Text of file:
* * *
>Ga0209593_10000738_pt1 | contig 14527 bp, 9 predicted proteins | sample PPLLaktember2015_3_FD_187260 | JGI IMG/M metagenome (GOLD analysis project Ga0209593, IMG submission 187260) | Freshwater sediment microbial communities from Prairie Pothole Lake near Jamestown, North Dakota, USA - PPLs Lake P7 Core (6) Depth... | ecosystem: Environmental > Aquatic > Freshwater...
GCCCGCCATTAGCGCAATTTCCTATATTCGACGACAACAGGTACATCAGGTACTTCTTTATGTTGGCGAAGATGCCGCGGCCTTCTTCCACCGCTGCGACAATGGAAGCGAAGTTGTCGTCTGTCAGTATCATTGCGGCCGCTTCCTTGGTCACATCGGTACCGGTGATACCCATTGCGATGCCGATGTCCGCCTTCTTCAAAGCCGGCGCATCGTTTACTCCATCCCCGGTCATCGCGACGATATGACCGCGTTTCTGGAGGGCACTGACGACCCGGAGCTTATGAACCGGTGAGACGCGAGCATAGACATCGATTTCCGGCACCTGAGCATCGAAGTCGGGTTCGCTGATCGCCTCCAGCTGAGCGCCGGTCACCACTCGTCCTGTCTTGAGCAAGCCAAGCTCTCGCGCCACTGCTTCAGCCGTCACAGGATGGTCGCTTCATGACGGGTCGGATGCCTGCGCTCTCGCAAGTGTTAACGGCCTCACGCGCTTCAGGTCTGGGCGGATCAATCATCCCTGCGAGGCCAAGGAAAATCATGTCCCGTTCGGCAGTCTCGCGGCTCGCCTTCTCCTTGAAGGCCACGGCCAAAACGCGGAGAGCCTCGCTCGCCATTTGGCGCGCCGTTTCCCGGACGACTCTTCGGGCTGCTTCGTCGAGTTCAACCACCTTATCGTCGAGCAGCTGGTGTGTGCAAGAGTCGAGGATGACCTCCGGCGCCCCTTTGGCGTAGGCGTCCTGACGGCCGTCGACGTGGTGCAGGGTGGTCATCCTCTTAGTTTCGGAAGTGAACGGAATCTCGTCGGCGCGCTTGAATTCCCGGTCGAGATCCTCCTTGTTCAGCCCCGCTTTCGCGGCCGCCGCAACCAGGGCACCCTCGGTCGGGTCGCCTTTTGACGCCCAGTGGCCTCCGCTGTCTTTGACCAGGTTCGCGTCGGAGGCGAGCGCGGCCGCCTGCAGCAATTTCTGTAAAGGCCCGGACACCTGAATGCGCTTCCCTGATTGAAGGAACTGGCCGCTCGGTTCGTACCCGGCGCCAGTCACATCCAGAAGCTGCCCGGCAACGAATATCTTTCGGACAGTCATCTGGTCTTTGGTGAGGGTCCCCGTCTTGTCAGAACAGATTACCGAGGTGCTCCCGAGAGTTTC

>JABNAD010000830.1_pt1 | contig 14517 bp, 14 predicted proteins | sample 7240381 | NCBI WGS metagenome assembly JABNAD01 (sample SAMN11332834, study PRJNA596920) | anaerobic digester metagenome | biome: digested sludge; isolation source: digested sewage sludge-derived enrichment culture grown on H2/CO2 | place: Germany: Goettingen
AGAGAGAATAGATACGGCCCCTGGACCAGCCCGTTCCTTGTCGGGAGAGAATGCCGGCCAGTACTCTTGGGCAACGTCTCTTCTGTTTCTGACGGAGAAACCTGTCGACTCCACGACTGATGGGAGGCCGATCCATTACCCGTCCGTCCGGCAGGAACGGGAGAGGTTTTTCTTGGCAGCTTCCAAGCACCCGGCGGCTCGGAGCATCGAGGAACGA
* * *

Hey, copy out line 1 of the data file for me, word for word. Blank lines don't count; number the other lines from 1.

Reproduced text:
>Ga0209593_10000738_pt1 | contig 14527 bp, 9 predicted proteins | sample PPLLaktember2015_3_FD_187260 | JGI IMG/M metagenome (GOLD analysis project Ga0209593, IMG submission 187260) | Freshwater sediment microbial communities from Prairie Pothole Lake near Jamestown, North Dakota, USA - PPLs Lake P7 Core (6) Depth... | ecosystem: Environmental > Aquatic > Freshwater...